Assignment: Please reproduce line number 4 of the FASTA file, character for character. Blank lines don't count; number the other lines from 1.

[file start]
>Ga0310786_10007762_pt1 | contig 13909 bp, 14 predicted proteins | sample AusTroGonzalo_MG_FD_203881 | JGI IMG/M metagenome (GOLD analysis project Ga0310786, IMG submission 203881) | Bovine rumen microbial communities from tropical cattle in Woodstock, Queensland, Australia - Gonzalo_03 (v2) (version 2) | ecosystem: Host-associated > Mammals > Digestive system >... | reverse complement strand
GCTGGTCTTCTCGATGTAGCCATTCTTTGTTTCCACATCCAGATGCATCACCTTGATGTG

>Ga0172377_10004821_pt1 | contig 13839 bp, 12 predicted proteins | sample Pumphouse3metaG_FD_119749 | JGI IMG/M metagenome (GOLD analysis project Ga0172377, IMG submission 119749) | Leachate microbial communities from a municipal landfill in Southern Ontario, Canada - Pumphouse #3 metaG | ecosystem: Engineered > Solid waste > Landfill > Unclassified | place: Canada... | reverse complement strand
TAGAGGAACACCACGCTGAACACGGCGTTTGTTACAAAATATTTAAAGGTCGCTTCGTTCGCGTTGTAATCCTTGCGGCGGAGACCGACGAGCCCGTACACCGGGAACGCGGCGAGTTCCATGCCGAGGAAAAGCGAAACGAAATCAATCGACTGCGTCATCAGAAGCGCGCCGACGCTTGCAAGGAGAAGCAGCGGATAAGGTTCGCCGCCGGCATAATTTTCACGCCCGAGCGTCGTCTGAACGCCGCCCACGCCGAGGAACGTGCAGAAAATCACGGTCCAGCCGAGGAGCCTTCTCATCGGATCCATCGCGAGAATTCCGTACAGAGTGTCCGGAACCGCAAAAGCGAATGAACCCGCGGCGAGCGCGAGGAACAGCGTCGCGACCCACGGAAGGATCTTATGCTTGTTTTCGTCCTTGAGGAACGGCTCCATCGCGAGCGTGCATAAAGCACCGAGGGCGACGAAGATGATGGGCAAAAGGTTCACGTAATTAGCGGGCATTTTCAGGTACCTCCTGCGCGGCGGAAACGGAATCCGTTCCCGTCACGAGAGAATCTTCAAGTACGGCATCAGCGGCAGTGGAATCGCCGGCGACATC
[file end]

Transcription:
TAGAGGAACACCACGCTGAACACGGCGTTTGTTACAAAATATTTAAAGGTCGCTTCGTTCGCGTTGTAATCCTTGCGGCGGAGACCGACGAGCCCGTACACCGGGAACGCGGCGAGTTCCATGCCGAGGAAAAGCGAAACGAAATCAATCGACTGCGTCATCAGAAGCGCGCCGACGCTTGCAAGGAGAAGCAGCGGATAAGGTTCGCCGCCGGCATAATTTTCACGCCCGAGCGTCGTCTGAACGCCGCCCACGCCGAGGAACGTGCAGAAAATCACGGTCCAGCCGAGGAGCCTTCTCATCGGATCCATCGCGAGAATTCCGTACAGAGTGTCCGGAACCGCAAAAGCGAATGAACCCGCGGCGAGCGCGAGGAACAGCGTCGCGACCCACGGAAGGATCTTATGCTTGTTTTCGTCCTTGAGGAACGGCTCCATCGCGAGCGTGCATAAAGCACCGAGGGCGACGAAGATGATGGGCAAAAGGTTCACGTAATTAGCGGGCATTTTCAGGTACCTCCTGCGCGGCGGAAACGGAATCCGTTCCCGTCACGAGAGAATCTTCAAGTACGGCATCAGCGGCAGTGGAATCGCCGGCGACATC